Five things businesses need to consider about the EU-UK Trade and Cooperation Agreement

Andy Spencer
February 14, 2021

The UK entered into a new relationship with the EU on 1 January 2021. The Transition Period ended and the EU-UK Trade and Cooperation Agreement (TCA) came into force. The UK fully implemented this into law but applied on a provisional basis by the EU. The European Parliament needs to ratify it. This is due by 28 February 2021. However there is a potential to extend this deadline.

However, irrespective of the status of the TCA, there have been a number of changes which have affected how goods move between Great Britain and the EU. It’s important to distinguish between Great Britain and the UK. This is because of the Northern Ireland Protocol which means that EU VAT rules continue to apply in Northern Ireland.

Even businesses that have carefully prepared are finding it challenging to navigate the new system.

There are a number of key factors that need to be considered.

1. Make sure an appropriate Economic Operators Registration and Identification (EORI) number is in place

An EORI number is essential for communicating with the customs authorities. So it is a must have for importing or exporting goods from the EU. Also from GB and Northern Ireland. A GB EORI is required for importing and exporting from Great Britain with an XI EORI required for Northern Ireland. It is only possible to have a single EU EORI and as the XI EORI is treated as an EU EORI number, the authorities in some Member States are cancelling EORIs issued in their country.

2. Make sure a customs agent is in place

In both the EU and the UK, non-established businesses will need an indirect representative for customs purposes. There is a shortage and demand is high so it’s essential that appropriate arrangements are in place in advance of imports and exports taking place.

3. Determine if TCA or other Free Trade Agreement (FTA) applies

The TCA was heralded as the solution to all problems, but it only applies in specific circumstances and the origin of the goods is key. This is a new area for many businesses and the rules can be complex so need to be fully considered.

4. Determine rate of duty if TCA or FTA does not apply

If the TCA or another FTA does not apply, it will be necessary to determine the rate of duty that will apply. The EU continues to apply the Common Customs Tariff but the UK introduced a new Global Tariff which applies from 1 January 2021 that needs to be considered.

5. Determine how to account for import VAT

The UK introduced postponed import VAT accounting which allows accounting for import VAT on the VAT return. This is not compulsory but provides a valuable cashflow benefit if applied. It has to be claimed when the customs declaration is submitted so appropriate instructions will have to be given to whoever is submitting the declaration.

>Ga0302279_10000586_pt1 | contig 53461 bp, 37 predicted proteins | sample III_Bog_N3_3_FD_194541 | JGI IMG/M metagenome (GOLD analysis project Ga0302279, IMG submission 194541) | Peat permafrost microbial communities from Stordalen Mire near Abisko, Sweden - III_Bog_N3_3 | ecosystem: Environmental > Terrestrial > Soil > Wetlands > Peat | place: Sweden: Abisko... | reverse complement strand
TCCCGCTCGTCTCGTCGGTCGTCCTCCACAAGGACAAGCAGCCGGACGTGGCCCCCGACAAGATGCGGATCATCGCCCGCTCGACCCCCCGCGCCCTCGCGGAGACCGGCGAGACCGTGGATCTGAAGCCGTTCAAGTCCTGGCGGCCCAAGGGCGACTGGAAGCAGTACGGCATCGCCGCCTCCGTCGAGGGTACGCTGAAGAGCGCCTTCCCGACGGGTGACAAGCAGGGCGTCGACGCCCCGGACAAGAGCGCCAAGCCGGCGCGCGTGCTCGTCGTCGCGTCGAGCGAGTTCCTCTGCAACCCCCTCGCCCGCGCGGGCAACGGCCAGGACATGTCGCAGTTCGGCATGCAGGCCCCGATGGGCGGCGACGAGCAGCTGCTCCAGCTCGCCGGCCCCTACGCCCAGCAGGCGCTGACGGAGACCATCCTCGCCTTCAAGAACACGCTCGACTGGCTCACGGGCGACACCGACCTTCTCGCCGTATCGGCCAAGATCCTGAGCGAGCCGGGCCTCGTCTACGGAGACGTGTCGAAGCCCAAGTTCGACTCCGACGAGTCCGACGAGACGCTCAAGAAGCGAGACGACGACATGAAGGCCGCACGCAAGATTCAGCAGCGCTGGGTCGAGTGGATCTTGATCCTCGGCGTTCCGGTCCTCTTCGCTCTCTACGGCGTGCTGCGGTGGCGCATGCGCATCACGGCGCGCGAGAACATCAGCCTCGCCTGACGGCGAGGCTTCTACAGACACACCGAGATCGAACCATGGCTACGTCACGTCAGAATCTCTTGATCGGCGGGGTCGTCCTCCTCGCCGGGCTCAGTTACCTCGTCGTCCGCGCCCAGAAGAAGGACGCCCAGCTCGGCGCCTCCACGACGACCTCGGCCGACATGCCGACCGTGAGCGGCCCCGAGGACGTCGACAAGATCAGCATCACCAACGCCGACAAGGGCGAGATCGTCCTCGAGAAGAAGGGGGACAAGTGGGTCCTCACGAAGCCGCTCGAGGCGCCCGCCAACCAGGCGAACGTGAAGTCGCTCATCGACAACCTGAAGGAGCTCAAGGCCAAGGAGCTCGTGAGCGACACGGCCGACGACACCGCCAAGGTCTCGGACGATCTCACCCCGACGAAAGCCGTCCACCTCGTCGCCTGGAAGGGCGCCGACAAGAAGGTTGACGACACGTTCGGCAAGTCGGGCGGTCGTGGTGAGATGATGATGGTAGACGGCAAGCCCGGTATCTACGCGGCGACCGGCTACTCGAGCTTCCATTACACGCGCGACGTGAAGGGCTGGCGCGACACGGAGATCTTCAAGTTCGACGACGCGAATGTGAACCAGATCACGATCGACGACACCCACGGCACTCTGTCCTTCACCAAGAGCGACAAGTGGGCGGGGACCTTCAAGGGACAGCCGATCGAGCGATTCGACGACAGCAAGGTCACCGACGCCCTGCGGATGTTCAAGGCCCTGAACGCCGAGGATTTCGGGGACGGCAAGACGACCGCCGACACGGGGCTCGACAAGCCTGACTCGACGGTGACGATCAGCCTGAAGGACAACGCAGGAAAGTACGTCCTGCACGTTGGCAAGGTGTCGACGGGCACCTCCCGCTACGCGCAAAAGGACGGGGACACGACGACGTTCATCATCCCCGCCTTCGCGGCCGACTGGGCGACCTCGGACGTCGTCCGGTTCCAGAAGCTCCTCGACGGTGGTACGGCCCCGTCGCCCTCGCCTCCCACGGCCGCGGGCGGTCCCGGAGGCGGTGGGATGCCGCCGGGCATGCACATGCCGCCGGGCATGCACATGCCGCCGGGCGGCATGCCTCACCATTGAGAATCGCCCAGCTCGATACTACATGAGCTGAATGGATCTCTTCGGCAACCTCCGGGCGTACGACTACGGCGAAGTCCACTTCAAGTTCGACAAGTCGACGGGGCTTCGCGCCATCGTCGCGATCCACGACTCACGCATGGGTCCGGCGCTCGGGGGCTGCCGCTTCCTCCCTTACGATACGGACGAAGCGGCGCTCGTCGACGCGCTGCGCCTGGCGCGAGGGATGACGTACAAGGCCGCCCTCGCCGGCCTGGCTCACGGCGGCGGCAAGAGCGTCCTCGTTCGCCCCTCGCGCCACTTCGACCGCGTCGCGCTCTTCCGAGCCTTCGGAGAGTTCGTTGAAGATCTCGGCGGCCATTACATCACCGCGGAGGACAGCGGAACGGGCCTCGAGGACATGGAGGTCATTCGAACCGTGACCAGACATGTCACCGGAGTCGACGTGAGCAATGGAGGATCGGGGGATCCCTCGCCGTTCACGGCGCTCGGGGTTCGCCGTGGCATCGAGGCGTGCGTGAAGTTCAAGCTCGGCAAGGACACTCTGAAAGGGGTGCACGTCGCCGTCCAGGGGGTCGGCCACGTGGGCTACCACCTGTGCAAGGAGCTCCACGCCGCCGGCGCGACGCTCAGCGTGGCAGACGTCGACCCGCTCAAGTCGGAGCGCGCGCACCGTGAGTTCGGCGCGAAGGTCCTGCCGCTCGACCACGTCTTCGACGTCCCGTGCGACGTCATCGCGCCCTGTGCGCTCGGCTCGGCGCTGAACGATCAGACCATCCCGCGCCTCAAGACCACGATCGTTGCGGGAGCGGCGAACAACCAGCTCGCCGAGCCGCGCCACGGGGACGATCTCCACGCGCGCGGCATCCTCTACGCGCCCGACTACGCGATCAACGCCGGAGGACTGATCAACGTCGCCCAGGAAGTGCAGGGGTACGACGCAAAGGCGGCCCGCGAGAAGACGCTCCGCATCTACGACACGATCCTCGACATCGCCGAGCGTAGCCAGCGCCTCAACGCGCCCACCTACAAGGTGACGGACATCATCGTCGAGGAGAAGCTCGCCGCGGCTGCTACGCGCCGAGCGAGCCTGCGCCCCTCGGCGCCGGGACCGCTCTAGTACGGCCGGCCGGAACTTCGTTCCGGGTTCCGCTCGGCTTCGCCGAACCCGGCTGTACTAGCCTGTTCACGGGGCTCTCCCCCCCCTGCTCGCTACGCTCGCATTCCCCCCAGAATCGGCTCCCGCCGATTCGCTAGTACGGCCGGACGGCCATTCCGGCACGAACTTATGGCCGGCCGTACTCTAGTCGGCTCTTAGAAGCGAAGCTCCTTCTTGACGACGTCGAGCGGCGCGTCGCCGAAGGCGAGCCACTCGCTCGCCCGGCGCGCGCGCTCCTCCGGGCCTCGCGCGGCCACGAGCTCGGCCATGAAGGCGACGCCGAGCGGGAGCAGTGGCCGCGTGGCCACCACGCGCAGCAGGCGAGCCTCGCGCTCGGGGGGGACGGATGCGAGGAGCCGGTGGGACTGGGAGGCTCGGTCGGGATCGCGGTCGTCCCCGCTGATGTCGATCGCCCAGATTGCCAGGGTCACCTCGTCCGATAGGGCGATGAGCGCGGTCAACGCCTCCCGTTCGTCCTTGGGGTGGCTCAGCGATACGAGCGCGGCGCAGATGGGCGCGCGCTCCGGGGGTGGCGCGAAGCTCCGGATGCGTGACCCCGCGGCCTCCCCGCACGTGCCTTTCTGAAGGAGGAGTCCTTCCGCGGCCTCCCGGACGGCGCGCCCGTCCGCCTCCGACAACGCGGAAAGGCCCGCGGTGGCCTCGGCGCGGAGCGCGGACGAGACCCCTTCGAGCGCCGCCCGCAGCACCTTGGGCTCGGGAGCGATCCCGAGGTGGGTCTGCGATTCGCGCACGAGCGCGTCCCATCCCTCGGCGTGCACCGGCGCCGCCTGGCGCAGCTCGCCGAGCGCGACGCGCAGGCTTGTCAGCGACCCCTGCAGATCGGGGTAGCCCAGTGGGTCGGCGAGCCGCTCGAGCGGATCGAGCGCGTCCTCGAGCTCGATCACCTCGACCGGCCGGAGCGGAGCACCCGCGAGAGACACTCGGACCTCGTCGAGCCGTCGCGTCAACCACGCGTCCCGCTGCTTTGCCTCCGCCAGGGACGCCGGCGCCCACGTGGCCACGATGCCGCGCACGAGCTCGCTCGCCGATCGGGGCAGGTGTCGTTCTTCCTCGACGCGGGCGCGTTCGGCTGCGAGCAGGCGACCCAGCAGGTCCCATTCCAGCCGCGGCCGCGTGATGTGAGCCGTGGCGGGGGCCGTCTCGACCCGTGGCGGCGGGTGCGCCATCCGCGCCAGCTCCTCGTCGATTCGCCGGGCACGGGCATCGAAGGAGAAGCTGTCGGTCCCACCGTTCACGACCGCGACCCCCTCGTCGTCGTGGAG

The position varies around the EU. Not all Member States are offering postponed accounting and where it is available, the conditions for its use vary. It’s therefore essential to consider this to maximise cashflow.

There are many challenges to trading between the EU and the UK and goods can no longer move freely as they need to clear customs. Planning is therefore essential to ensure that goods can reach their destination without delay and commercial relationships do not suffer. Once the goods have reached their destination, it is necessary to consider the subsequent VAT treatment which needs to be done on a country by country basis especially for B2B supplies as rules can vary.

Keen to know how Brexit and the EU-UK Trade Cooperation Agreement will impact your VAT compliance obligations? Download our Brexit and VAT whitepaper or watch our recent webinar Brexit and VAT: Protect your valuable supply chains and minimise costly disruptions to find out more

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Author

Andy Spencer

Andy is a highly experienced indirect tax professional who has worked in VAT for over twenty five years. Andy joined Sovos in 2009 and has responsibility for the consulting and compliance teams. Within the consulting team, he is involved in delivering major international VAT projects for blue-chip clients, bringing expertise in both structural compliance and commercial efficiency. Andy specialises in providing clients with bespoke VAT reviews that help them develop into new territories with the appropriate controls in place to manage VAT effectively. Andy has developed expertise in international VAT throughout his career and has advised on a broad range of issues in many countries. Within the compliance team, Andy is responsible for the integrity and professionalism of Sovos’ compliance offering working with the team to ensure clients meet their compliance obligations around the EU and beyond. Andy began his career with HM Customs & Excise and before joining Sovos was VAT Director at Baker Tilly’s Southern UK operation, a Senior VAT Manager at KPMG for six years, and a Senior VAT Manager at Ernst & Young for seven.
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